The exchange occurred after an audience member from North Carolina, 30-year-old Scott Terry, asked whether Republicans could endorse races remaining separate but equal. After the presenter, K. Carl Smith of Frederick Douglass Republicans, answered by referencing a letter by Frederick Douglass forgiving his former master, the audience member said “For what? For feeding him and housing him?” Several people in the audience cheered and applauded Terry’s outburst.

ThinkProgress generally seems to have good reporting, so let’s assume for argument’s sake that its reporting on this story is accurate. Because that’s not all, folks:

When asked by ThinkProgress if he’d accept a society where African-Americans were permanently subservient to whites, he said “I’d be fine with that.” He also claimed that African-Americans “should be allowed to vote in Africa,” and that “all the Tea Parties” were concerned with the same racial problems that he was.

At one point, a woman challenged him on the Republican Party’s roots, to which Terry responded, “I didn’t know the legacy of the Republican Party included women correcting men in public.”

Look, I wouldn’t claim to be an expert on comedy, satire, or political subterfuge, but I’ve done a reasonable amount of comedy-related writing and performing in my life, such that I know a thing or two about creating a caricature of an opinion or attitude that you want to mock. The trick to creating a character who expresses or embodies a position that you want to lampoon is that you have to make that character over-the-top and believable at the same time. Have the character express opinions that might represent an absurd yet realistic extension of an actual opinion. The character has to be someone who could exist in our world.

At the moment, I am having a hard time believing that Scott Terry exists in our world.

By this, I mean that several possibilities occur to me:

  • Terry is an earnest, if catastrophically misguided, young man, but the depths of his depraved beliefs make me wonder how he was able to hold these beliefs, wake up and get dressed in the morning, eat food with utensils, and get to the meeting hall, all without somehow hurting himself. You know, by walking directly into a brick wall because he thought it might be a special doorway reserved for white people or something.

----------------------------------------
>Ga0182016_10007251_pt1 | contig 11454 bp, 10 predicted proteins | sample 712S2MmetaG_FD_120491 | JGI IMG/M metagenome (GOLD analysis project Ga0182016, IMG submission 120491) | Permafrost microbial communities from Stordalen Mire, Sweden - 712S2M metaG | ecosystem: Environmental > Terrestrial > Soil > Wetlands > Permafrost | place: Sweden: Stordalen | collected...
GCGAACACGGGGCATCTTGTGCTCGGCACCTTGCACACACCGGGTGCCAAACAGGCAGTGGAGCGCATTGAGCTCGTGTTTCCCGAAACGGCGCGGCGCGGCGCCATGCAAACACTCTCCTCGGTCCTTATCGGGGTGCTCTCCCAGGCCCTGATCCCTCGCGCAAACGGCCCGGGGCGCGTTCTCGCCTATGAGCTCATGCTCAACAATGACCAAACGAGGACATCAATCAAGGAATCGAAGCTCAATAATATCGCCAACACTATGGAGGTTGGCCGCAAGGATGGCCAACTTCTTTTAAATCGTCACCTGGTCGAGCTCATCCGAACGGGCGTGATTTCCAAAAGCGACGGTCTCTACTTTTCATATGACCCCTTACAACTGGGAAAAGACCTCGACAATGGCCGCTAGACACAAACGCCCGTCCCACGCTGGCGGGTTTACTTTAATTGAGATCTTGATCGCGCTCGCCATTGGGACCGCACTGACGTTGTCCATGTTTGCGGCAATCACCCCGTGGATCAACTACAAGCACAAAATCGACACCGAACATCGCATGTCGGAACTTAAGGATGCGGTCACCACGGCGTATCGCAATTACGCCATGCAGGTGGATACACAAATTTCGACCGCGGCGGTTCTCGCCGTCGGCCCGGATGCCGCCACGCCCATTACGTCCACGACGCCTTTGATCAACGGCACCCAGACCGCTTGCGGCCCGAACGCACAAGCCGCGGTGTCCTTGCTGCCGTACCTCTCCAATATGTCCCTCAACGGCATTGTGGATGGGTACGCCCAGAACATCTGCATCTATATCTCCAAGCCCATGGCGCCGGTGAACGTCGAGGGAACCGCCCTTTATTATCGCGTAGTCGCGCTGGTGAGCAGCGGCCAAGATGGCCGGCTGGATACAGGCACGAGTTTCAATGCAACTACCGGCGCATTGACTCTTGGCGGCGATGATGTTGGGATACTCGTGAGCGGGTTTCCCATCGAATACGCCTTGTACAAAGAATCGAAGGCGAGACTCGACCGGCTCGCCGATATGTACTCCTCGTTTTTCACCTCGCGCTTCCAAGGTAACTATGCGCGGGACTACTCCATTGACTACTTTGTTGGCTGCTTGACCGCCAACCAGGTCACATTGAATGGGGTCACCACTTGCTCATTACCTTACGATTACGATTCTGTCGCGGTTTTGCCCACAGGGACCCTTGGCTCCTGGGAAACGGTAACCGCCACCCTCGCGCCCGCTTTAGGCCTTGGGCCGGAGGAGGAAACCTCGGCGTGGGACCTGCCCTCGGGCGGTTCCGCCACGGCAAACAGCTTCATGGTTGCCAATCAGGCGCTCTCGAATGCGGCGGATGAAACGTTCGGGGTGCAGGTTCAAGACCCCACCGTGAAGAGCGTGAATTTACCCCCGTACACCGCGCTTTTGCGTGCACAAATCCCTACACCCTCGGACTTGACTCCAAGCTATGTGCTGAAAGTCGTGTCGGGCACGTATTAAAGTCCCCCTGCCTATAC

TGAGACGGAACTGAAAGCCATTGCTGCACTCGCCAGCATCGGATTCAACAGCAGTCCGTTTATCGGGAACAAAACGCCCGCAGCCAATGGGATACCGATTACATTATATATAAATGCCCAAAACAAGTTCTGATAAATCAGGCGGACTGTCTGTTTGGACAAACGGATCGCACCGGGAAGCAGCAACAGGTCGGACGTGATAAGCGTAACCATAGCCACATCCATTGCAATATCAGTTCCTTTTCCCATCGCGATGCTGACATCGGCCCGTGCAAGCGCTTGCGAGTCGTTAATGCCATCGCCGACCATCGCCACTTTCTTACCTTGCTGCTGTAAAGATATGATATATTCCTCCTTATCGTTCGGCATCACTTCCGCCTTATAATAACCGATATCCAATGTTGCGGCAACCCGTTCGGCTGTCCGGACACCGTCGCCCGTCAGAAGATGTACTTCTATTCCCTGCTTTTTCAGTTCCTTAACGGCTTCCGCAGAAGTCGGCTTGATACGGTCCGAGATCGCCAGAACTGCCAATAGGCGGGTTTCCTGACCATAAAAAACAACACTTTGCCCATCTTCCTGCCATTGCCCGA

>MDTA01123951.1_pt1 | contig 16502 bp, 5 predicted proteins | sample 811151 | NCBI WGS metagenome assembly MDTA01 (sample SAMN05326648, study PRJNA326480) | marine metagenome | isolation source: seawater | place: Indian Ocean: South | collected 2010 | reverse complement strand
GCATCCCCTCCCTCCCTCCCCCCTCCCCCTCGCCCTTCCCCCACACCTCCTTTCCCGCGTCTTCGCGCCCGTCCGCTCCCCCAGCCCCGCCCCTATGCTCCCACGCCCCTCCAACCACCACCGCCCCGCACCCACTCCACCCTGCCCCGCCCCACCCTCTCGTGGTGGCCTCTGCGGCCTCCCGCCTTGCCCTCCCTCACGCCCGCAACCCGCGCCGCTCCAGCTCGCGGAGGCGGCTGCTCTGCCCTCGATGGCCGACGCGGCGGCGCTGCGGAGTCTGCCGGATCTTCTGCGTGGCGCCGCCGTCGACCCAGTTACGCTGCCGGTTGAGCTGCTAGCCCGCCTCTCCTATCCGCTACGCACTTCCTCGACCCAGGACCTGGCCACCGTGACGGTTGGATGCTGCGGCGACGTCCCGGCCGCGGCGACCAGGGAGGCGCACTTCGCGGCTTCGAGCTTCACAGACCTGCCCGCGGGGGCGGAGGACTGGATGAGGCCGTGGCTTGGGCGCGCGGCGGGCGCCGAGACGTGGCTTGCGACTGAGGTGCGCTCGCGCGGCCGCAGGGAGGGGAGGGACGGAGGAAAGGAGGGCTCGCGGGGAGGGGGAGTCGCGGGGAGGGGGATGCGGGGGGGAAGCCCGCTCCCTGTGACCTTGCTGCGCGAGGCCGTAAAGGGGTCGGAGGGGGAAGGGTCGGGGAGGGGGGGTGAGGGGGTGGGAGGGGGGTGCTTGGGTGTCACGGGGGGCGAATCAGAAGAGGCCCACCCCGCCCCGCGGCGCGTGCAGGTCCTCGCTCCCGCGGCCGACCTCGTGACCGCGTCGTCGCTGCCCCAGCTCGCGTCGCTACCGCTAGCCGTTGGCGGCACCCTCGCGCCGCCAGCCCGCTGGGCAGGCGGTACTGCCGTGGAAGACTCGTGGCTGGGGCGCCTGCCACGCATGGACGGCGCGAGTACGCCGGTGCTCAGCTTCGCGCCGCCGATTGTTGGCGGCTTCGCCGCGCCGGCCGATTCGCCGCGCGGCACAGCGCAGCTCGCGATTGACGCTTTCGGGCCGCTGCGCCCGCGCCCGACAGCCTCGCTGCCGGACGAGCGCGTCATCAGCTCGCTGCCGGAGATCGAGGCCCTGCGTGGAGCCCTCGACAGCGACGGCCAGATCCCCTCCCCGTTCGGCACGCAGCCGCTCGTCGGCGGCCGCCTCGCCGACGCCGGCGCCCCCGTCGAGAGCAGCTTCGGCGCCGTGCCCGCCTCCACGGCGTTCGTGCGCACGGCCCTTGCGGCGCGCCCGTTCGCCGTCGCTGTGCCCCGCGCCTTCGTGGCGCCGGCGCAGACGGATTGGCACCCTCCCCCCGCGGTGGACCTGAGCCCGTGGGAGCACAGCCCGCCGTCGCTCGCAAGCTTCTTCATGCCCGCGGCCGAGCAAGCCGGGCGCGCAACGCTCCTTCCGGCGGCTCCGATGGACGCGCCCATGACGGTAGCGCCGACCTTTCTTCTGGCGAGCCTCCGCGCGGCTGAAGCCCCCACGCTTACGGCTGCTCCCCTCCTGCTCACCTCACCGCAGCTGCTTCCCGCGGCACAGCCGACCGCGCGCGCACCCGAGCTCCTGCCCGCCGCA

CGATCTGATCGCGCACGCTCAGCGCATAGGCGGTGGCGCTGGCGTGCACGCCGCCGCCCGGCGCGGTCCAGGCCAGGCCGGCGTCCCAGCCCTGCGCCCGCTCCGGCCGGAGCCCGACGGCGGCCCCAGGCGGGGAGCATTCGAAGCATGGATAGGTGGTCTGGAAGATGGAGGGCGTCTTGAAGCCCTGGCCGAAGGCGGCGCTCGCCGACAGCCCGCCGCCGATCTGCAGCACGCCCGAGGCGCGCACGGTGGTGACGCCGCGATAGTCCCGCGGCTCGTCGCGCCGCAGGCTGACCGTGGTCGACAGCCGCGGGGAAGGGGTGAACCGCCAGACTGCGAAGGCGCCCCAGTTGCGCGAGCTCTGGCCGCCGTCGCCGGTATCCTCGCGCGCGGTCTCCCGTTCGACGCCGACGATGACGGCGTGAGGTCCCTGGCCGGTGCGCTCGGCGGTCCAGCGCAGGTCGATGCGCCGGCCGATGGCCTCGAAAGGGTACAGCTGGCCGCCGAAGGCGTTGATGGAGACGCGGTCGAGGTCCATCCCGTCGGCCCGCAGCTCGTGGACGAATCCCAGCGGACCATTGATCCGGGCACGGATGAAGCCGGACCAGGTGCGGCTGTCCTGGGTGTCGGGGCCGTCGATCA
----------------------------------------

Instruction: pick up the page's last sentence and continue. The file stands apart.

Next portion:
• Terry is a James O’Keefe-caliber troll sent to make conservatives look like epic doucherockets. For the record, my opinion of James O’Keefe, based on what I have seen and read, rests somewhere around the level of inorganic material intertwined with forest undergrowth—no one really wants to come into contact with either it or the organic undergrowth, and unlike the organic stuff, it doesn’t even help trees grow. My point being, this is not meant to be a compliment for Mr. Terry.

I’m pretty sure this guy was for real, as much as it pains me to think that people younger than me think this way and are able to function in society. CPAC, after all, is the place where two white guys did a rap number last year and dropped an almost-N-bomb for comedic effect. The Republican Party boasts among their 2012 candidates a guy who thinks slavery was good for Africans because it meant that their descendants could live in the U.S. and not, you know, Africa. So yeah, I guess it’s plausible that a CPAC attendee would actually believe all the things that guy said.

Anyway, if an actual liberal wanted to smear conservatives by infiltrating and posing as a racist idiot, it would have been far more clever than this.

Photo credit: See page for author [Public domain], via Wikimedia Commons.


A quick thought on privilege

(This was a comment a made on a Facebook thread centered around this article, to which someone added this video, which ended up bringing in race, religion, and LGBTQ issues–in other words, a normal Friday morning for me. I figured I’d cut and paste my comments here for an inexpensive blog update! This is all verbatim what I wrote, except that I corrected a few spelling and grammar errors inherent to the Facebook commenting format.)